The Malta Independent 5 March 2024, Tuesday
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Stop mocking us

Kevin Cassar Sunday, 11 February 2024, 08:55 Last update: about 24 days ago

It's been a year since Robert Abela rammed through his anti-deadlock legal amendment, making former Chief Justice Joseph Azzopardi Standards Commissioner.

Since then not a single MP has been sanctioned - not one. Commissioner Azzopardi found any excuse not to investigate the bulk of complaints submitted. The few he investigated led to complete or partial exoneration of the offending MP. 

He only upheld two complaints during the whole of his term. Ironically one of them was against Jason Azzopardi, who was no longer an MP. It had nothing to do with Azzopardi's parliamentary duties but with his actions as a "private person" , It was lodged by Jason Micallef,  former ONE chairman, Ray Azzopardi, former Ambassador to Belgium and Labour party compere and Edward Montebello, former ONE news head and now Robert Abela's head of communications. Azzopardi was found in breach of ethics for failing to submit his tax returns.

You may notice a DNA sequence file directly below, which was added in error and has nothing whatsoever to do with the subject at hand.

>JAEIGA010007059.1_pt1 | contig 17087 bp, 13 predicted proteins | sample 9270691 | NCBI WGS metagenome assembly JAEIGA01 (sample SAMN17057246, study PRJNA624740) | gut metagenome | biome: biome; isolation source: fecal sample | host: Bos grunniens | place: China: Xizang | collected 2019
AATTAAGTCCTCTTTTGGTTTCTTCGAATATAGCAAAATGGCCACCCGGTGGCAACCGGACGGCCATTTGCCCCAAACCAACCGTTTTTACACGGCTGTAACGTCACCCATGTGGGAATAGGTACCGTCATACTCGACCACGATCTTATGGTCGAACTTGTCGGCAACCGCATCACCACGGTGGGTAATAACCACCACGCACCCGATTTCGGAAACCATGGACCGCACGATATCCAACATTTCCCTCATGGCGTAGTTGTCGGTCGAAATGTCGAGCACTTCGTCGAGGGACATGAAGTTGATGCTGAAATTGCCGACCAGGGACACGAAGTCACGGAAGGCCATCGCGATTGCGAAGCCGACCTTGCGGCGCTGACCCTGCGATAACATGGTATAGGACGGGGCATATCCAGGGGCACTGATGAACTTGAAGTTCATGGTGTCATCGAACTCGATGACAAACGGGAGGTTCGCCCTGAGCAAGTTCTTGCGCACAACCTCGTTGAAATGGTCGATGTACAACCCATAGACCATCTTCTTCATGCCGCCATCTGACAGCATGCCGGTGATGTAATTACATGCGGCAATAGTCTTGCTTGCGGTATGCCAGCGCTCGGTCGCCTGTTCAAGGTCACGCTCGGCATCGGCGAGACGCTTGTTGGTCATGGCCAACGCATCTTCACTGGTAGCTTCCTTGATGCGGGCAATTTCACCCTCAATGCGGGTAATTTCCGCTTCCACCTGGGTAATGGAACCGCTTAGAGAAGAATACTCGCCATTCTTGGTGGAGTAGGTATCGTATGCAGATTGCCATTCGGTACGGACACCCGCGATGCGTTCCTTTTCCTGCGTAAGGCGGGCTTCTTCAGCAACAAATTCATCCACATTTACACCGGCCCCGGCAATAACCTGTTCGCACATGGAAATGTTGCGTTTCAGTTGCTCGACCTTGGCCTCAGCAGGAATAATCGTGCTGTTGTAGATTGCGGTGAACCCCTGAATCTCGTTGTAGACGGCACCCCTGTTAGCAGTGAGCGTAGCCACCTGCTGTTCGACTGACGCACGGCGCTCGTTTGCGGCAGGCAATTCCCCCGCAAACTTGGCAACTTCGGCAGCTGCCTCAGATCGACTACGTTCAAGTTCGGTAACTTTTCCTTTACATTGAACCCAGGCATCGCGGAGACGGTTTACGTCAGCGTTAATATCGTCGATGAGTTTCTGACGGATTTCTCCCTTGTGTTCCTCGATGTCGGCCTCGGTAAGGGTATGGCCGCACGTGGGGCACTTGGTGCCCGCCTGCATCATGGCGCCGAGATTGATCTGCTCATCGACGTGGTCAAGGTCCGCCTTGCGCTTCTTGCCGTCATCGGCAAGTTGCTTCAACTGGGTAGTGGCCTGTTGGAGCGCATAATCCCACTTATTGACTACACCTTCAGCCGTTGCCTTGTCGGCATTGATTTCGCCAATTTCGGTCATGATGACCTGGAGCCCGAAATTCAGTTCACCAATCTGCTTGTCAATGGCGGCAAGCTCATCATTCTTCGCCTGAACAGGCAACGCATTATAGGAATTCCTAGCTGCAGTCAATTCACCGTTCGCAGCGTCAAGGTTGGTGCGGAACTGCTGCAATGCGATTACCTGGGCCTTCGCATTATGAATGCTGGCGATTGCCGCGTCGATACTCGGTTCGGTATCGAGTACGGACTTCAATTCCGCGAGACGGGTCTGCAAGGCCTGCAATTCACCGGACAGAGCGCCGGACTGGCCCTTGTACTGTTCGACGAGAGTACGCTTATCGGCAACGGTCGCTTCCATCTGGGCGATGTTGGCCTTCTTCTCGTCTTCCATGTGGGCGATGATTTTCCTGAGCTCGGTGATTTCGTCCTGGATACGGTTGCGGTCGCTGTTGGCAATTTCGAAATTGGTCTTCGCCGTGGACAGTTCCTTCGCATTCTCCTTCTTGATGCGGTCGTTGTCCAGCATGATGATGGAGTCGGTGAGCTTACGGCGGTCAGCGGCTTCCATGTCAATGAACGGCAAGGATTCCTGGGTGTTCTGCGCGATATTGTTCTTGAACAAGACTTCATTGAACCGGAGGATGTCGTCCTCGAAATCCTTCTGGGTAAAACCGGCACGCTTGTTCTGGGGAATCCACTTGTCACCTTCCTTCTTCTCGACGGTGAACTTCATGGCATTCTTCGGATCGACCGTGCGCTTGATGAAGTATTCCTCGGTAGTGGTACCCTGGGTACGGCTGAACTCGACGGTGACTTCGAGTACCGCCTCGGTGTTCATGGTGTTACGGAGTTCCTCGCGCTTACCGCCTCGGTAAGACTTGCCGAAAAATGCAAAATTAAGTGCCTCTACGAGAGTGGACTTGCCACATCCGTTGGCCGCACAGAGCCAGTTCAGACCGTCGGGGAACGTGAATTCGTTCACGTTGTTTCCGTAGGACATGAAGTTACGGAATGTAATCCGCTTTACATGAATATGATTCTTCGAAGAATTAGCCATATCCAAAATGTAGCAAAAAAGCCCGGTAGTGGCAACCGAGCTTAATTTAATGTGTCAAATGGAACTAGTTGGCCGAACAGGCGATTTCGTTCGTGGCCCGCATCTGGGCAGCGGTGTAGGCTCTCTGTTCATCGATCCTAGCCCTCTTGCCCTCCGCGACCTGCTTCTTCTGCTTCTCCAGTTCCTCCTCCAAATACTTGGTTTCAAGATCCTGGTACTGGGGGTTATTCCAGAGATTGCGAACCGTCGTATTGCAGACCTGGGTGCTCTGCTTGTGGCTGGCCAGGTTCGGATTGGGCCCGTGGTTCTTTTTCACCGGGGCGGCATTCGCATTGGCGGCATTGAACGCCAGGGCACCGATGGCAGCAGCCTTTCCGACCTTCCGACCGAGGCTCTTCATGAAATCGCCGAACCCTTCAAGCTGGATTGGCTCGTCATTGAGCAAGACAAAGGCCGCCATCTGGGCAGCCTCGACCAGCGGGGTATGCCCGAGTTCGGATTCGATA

It was a waste of time. Azzopardi couldn't be sanctioned.  In his wisdom Speaker Anglu Farrugia had ruled, when Joseph Muscat gave Konrad Mizzi an 80,000 euro consultancy, that since Muscat was no longer an MP the standards committee had no power to proceed against him. Despite having abused his power Muscat was let off the hook. That set a dangerous precedent.

The only other complaint fully upheld by Azzopardi was against Clyde Caruana. Caruana had used public funds for personal political publicity. Despite finding him guilty of breaching articles several of the Ministerial code, the Commissioner didn't consider Caruana's transgression as serious. The Commissioner reasoned that Caruana only abused a small sum of taxpayers' funds compared to the 19 other ministers who'd squandered tens of thousands more. So he wrote to Caruana informing him that the case could be "easily closed", it wasn't serious. All Caruana had to do was "send a short written apology acknowledging the breach of ethics and bind himself not to repeat it". To be fair, Caruana wrote the apology but also refunded the money.